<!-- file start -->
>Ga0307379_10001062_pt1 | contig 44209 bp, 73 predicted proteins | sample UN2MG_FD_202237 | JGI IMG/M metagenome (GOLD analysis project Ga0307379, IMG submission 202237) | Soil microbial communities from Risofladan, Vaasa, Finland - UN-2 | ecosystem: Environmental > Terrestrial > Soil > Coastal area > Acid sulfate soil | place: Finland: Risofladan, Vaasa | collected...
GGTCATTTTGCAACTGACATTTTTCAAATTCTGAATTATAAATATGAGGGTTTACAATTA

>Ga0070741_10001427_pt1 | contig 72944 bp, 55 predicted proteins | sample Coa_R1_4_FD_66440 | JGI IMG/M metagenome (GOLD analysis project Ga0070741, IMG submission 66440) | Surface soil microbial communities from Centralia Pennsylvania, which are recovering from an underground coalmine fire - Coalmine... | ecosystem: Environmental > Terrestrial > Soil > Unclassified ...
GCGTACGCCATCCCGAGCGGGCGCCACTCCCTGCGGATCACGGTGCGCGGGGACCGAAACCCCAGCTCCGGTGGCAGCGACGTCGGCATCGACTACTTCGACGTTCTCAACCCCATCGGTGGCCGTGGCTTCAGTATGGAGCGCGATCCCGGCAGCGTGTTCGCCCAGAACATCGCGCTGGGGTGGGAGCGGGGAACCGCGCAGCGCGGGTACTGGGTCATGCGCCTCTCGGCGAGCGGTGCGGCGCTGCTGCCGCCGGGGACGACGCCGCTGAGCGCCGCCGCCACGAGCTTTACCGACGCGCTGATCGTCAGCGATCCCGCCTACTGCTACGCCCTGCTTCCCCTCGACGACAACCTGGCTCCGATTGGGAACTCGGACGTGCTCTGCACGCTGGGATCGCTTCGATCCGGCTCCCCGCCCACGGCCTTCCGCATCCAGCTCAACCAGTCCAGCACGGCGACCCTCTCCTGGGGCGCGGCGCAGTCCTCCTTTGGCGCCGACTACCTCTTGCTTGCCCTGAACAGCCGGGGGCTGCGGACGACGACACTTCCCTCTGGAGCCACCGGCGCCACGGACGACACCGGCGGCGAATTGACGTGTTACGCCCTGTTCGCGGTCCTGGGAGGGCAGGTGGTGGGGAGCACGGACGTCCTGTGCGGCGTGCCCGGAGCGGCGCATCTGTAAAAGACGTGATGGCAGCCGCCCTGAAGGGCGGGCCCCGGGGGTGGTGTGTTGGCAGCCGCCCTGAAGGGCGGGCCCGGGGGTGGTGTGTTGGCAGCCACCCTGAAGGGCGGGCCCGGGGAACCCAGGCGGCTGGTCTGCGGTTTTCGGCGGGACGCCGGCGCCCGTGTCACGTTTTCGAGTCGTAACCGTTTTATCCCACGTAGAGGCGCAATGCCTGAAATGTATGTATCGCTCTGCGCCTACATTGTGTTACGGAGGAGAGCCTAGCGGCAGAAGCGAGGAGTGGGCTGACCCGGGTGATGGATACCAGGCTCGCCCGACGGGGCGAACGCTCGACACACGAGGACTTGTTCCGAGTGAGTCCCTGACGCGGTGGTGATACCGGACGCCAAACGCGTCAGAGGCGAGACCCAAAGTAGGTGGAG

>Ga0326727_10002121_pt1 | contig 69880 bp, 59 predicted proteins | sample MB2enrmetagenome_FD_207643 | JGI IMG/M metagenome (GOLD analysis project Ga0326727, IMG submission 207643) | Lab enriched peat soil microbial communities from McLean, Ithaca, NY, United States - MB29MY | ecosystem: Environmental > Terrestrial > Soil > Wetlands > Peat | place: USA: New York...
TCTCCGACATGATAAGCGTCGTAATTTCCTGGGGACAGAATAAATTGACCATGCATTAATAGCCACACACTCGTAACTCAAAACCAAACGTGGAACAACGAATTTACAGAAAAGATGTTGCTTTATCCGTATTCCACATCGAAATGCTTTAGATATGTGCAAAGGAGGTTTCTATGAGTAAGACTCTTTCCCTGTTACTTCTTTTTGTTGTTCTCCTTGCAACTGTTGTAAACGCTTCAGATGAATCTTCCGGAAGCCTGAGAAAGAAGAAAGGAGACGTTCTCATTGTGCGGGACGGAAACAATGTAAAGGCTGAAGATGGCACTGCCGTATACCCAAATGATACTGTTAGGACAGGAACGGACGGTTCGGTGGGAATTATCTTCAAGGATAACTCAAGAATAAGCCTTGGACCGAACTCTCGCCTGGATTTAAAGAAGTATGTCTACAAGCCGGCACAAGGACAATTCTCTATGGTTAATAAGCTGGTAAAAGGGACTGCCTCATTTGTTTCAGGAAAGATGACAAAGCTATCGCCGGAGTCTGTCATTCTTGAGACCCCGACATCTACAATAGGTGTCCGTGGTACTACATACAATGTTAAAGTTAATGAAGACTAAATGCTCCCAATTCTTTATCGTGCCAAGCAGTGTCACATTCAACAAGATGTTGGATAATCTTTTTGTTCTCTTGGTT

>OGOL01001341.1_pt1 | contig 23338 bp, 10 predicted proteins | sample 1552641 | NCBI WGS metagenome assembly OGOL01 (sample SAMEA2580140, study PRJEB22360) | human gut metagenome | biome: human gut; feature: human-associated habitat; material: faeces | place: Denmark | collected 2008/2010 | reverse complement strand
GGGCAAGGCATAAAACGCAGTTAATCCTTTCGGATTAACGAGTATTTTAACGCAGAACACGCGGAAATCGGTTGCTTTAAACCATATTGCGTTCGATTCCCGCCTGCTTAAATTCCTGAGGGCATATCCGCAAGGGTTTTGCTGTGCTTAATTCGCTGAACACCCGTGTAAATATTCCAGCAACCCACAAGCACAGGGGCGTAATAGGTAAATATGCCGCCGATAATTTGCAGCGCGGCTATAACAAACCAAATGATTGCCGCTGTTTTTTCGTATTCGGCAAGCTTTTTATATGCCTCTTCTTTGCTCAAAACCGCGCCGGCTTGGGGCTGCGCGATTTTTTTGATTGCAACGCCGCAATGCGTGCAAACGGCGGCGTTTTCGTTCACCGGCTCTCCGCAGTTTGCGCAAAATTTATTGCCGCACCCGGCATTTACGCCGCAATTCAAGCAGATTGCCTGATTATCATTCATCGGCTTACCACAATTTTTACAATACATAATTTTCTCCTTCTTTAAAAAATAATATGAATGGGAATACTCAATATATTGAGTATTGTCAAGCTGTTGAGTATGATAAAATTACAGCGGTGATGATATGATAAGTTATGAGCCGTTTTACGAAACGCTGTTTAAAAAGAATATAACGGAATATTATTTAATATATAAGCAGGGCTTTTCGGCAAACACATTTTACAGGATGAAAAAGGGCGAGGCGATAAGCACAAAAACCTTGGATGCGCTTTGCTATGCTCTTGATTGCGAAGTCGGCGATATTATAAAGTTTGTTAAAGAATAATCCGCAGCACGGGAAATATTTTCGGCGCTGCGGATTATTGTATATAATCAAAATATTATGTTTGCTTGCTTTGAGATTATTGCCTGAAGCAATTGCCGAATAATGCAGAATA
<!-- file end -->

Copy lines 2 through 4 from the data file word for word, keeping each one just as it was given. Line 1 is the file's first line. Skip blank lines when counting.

GGTCATTTTGCAACTGACATTTTTCAAATTCTGAATTATAAATATGAGGGTTTACAATTA

>Ga0070741_10001427_pt1 | contig 72944 bp, 55 predicted proteins | sample Coa_R1_4_FD_66440 | JGI IMG/M metagenome (GOLD analysis project Ga0070741, IMG submission 66440) | Surface soil microbial communities from Centralia Pennsylvania, which are recovering from an underground coalmine fire - Coalmine... | ecosystem: Environmental > Terrestrial > Soil > Unclassified ...
GCGTACGCCATCCCGAGCGGGCGCCACTCCCTGCGGATCACGGTGCGCGGGGACCGAAACCCCAGCTCCGGTGGCAGCGACGTCGGCATCGACTACTTCGACGTTCTCAACCCCATCGGTGGCCGTGGCTTCAGTATGGAGCGCGATCCCGGCAGCGTGTTCGCCCAGAACATCGCGCTGGGGTGGGAGCGGGGAACCGCGCAGCGCGGGTACTGGGTCATGCGCCTCTCGGCGAGCGGTGCGGCGCTGCTGCCGCCGGGGACGACGCCGCTGAGCGCCGCCGCCACGAGCTTTACCGACGCGCTGATCGTCAGCGATCCCGCCTACTGCTACGCCCTGCTTCCCCTCGACGACAACCTGGCTCCGATTGGGAACTCGGACGTGCTCTGCACGCTGGGATCGCTTCGATCCGGCTCCCCGCCCACGGCCTTCCGCATCCAGCTCAACCAGTCCAGCACGGCGACCCTCTCCTGGGGCGCGGCGCAGTCCTCCTTTGGCGCCGACTACCTCTTGCTTGCCCTGAACAGCCGGGGGCTGCGGACGACGACACTTCCCTCTGGAGCCACCGGCGCCACGGACGACACCGGCGGCGAATTGACGTGTTACGCCCTGTTCGCGGTCCTGGGAGGGCAGGTGGTGGGGAGCACGGACGTCCTGTGCGGCGTGCCCGGAGCGGCGCATCTGTAAAAGACGTGATGGCAGCCGCCCTGAAGGGCGGGCCCCGGGGGTGGTGTGTTGGCAGCCGCCCTGAAGGGCGGGCCCGGGGGTGGTGTGTTGGCAGCCACCCTGAAGGGCGGGCCCGGGGAACCCAGGCGGCTGGTCTGCGGTTTTCGGCGGGACGCCGGCGCCCGTGTCACGTTTTCGAGTCGTAACCGTTTTATCCCACGTAGAGGCGCAATGCCTGAAATGTATGTATCGCTCTGCGCCTACATTGTGTTACGGAGGAGAGCCTAGCGGCAGAAGCGAGGAGTGGGCTGACCCGGGTGATGGATACCAGGCTCGCCCGACGGGGCGAACGCTCGACACACGAGGACTTGTTCCGAGTGAGTCCCTGACGCGGTGGTGATACCGGACGCCAAACGCGTCAGAGGCGAGACCCAAAGTAGGTGGAG